Four large orthopedic device companies and one multidisciplinary giant, Johnson & Johnson (JNJ), are active in this field. In addition to Biomet and Smith & Nephew, which have similar market caps of around $9-10 billion, there is Zimmer Holdings Inc. (ZMH), which has a market cap of $18 billion, and Stryker Corp. (SYK), whose market cap exceeds $22 billion. According to reports, any of these four as well private funds could make a bid for Biomet.
Biomet’s impending sale is no surprise. The fact that it is imminent was made clear during Friday’s trading when Biomet touched an annual high of $40. It reached an all-time high of $50 a share two years ago, but it is believed that the acquisition will close at $45. Last April, Biomet’s CEO and co-founder, Dane A. Miller, stepped down, and the company hired investment bank Morgan Stanley to find it a buyer.
I have a special sentiment for this company. When I first started out on Wall Street 20 years ago, I learned through Biomet that if you are sitting on shares of a company that is excellent in every respect -- market, products and management -- you’ve nothing to worry about if Wall Street enters a downturn, however acute it may be. If you can, be brave, overcome your fear and load up with as many shares as you can, because the recovery will come.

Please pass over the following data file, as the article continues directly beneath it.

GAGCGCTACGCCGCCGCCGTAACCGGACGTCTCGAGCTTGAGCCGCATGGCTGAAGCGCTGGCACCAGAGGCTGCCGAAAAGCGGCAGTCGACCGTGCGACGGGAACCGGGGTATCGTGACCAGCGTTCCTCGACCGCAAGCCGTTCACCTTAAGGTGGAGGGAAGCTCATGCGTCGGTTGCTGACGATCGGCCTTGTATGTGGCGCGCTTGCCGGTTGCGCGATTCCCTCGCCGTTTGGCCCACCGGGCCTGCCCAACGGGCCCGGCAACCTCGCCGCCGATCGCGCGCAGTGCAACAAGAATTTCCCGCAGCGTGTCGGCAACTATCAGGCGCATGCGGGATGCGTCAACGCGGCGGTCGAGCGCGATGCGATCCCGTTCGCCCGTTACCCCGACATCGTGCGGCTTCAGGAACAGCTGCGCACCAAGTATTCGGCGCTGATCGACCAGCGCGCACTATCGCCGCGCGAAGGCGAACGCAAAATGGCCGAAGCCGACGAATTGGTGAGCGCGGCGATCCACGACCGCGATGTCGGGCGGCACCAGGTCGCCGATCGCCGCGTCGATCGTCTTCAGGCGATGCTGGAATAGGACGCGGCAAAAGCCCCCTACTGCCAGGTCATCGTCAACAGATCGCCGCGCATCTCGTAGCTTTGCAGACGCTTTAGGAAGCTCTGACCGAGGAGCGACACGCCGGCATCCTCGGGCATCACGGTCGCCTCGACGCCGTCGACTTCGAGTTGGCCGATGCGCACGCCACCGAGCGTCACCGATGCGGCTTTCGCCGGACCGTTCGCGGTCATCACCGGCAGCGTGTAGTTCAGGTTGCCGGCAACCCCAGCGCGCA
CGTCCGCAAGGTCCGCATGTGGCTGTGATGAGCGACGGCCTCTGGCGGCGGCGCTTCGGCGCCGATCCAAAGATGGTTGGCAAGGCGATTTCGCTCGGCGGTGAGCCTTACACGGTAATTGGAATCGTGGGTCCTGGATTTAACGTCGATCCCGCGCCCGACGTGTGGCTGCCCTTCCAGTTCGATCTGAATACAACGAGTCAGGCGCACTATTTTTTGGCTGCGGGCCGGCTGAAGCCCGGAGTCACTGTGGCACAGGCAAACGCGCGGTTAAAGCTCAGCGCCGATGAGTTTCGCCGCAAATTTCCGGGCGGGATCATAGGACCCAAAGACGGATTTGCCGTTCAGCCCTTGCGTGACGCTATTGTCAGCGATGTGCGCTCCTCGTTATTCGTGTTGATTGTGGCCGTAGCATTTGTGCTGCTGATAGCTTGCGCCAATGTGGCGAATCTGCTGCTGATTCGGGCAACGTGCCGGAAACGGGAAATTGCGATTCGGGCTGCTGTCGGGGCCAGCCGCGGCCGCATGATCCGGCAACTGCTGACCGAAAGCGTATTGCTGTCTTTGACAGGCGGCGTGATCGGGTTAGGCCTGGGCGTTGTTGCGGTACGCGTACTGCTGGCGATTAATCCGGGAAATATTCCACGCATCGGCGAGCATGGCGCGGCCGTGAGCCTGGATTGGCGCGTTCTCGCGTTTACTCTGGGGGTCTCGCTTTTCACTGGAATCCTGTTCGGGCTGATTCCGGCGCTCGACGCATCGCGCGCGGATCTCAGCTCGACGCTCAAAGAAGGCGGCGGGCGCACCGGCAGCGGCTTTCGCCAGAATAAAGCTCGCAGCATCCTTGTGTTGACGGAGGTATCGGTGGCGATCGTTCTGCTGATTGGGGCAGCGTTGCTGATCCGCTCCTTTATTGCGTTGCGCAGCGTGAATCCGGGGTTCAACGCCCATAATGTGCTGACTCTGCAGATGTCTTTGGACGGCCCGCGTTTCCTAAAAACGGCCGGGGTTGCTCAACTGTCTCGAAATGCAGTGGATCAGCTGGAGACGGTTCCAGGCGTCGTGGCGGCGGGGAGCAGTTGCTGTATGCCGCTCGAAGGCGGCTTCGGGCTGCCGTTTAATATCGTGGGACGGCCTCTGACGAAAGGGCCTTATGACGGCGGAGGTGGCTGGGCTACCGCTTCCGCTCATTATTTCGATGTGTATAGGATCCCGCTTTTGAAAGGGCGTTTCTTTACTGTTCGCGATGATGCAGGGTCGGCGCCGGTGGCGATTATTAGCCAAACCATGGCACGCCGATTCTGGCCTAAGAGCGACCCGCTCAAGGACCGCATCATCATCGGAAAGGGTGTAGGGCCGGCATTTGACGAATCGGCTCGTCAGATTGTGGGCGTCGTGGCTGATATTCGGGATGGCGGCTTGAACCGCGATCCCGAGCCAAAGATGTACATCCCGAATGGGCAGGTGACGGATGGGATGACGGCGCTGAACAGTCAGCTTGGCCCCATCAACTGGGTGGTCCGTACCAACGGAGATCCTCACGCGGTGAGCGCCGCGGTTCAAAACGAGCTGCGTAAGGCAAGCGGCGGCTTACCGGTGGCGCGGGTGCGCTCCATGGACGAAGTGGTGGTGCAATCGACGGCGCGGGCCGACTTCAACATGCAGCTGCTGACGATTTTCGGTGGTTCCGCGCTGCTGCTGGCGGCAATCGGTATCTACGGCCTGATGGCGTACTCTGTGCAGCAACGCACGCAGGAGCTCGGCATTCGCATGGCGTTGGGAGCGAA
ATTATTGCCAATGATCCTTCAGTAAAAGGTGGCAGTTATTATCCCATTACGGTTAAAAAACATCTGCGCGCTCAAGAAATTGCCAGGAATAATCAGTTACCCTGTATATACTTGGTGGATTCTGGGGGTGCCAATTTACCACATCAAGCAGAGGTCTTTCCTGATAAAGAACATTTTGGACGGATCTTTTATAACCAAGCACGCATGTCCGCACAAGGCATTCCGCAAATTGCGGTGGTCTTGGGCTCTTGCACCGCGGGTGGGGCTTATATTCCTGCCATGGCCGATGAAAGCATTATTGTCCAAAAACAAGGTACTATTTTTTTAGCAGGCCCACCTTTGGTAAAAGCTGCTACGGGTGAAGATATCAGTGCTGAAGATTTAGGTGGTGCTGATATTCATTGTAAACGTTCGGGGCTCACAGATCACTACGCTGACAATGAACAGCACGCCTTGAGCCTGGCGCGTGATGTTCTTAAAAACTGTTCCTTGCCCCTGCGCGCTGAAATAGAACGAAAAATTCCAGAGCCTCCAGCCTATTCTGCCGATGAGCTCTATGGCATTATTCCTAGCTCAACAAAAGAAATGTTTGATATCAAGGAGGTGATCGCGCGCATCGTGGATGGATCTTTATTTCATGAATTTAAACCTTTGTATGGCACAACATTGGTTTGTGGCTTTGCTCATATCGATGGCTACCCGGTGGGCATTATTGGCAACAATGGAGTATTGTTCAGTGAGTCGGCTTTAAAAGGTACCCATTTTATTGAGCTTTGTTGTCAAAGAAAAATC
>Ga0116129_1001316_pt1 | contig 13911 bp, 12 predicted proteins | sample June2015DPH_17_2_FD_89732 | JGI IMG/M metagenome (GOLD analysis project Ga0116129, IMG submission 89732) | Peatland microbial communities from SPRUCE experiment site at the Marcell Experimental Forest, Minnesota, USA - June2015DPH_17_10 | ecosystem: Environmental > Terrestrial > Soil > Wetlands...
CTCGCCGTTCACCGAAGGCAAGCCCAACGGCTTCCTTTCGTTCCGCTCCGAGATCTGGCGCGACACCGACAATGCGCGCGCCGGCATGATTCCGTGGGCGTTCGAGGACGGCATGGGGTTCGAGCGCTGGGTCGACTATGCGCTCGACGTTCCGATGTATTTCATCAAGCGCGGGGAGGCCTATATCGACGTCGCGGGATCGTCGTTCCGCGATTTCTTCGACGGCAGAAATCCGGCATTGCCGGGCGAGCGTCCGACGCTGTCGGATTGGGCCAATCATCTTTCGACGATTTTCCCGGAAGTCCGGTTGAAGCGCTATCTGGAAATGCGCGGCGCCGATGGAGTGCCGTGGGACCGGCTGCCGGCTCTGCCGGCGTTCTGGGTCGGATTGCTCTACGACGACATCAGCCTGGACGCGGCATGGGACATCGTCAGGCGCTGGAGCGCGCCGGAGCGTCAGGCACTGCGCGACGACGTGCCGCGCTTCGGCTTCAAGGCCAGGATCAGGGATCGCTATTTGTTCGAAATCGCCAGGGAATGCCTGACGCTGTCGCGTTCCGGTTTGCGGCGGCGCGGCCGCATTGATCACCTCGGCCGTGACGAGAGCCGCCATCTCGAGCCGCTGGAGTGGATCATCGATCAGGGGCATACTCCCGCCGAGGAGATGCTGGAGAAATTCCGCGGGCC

I bought Biomet stock in September 1987 at $1.50 a share (adjusted for splits at that time). After I saw it plummet to $0.75 with the phenomenal crash that happened in the following month, I kissed my money goodbye. I sold it with a sigh of relief in November, only to weep when I saw it back up at $15 at the end of 1991.
BMET 1-year chart:
Published originally by Globes [online], Israel business news - www.globes.co.il © Copyright of Globes Publisher Itonut (1983) Ltd. 2006. Republished on Seeking Alpha with full permission.
Disclosure: Shlomi Cohen holds a position in BMET